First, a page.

The design that evolved could hardly avoid looking like a cross section of a Volkswagen or Porsche engine with its pushrod valve gear and camshaft below the crankshaft. In this it was unlike the aircraft flat sixes which usually had the camshaft above the crank. The Corvair's rectilinear split crankcase with its flared bottom had more of an aircraft flavour, however. Like aircraft sixes the Corvair had four main bearings. Distinctive features were Chevy's stamped-steel rocker arms, introduced on the 1955 V-8, and hydraulic zero-lash tappets to overcome the problem of differential expansion with heat in an engine with finned iron cylinders and aluminium heads. Unlike the Porsche and VW engines the gear drive to the camshaft was at the engine's flywheel end.

Unusually, for what was seen as an economy-car engine, Chevrolet fitted each cylinder bank with its own carburettor. Designer Bob Benzinger said that this was done 'to place the carburettors as close as possible to the inlet ports, achieving good response and maintaining high volumetric efficiency.' This decision showed greater influence by Porsche than by Volkswagen, which made do with a single central carburettor. A penalty was convoluted induction with a choke fitted to the central air cleaner. From 1962 each carb had its own air cleaner.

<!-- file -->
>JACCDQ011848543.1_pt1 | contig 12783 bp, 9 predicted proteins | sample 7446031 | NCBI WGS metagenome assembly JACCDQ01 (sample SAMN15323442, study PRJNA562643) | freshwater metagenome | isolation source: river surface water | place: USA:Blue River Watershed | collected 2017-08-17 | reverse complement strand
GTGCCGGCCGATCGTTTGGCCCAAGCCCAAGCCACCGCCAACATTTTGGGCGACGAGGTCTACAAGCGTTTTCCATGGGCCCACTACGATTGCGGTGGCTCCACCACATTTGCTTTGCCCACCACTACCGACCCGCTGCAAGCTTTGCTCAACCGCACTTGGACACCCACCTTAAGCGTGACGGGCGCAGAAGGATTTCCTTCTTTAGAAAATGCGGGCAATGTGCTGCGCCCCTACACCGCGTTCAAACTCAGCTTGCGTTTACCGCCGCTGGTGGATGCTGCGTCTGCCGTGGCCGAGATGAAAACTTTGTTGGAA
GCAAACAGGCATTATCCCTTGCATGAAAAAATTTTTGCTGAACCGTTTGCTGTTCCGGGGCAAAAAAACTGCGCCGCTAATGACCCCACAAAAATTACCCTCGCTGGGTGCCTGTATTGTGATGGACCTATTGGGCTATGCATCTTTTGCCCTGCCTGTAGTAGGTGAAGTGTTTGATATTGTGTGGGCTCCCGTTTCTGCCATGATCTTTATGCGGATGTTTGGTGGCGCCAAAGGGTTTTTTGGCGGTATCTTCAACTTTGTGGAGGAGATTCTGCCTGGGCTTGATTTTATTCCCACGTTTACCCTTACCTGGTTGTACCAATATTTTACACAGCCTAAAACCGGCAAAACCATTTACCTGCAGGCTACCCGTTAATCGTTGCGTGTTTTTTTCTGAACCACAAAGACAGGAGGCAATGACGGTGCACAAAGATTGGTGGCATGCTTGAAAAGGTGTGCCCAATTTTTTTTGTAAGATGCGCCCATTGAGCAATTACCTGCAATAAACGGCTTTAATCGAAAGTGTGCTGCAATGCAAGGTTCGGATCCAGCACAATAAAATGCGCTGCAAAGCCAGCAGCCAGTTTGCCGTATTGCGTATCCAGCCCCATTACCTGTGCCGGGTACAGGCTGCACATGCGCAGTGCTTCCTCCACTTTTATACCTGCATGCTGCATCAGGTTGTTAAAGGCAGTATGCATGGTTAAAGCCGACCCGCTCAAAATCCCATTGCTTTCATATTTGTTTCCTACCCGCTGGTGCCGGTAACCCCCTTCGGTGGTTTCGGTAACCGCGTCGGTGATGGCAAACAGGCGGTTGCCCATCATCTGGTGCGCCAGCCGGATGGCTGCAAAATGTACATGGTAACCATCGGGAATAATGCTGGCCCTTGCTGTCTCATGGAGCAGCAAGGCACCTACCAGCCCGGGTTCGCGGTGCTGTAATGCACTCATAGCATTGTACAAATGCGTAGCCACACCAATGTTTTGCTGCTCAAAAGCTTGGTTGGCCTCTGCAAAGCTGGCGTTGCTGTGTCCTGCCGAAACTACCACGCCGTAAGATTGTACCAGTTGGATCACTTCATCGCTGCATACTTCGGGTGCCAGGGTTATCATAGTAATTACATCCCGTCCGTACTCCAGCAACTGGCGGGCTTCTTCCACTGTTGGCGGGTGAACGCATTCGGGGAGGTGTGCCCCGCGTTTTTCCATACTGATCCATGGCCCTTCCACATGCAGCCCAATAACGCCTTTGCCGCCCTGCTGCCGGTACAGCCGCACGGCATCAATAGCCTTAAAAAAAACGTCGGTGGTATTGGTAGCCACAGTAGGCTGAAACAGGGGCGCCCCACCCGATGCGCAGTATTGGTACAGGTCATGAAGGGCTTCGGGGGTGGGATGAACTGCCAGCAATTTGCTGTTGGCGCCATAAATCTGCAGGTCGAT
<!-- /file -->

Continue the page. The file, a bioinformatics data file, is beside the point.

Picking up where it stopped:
For engine cooling Chevrolet rejected both the Porsche and VW solutions by placing a centrifugal blower flat above the engine's centre. This best suited the car's design, which required a low rear deck. The solution was even better adapted to the Lakewood estate-car version, which had a load area above the engine. Less successful was the vee-belt drive to the fan, which bent 90 degrees at both sides over pulleys, one of which drove the generator. It's not by chance that one of the events of the Corvair Society of America is called the 'Fan-Belt Toss'.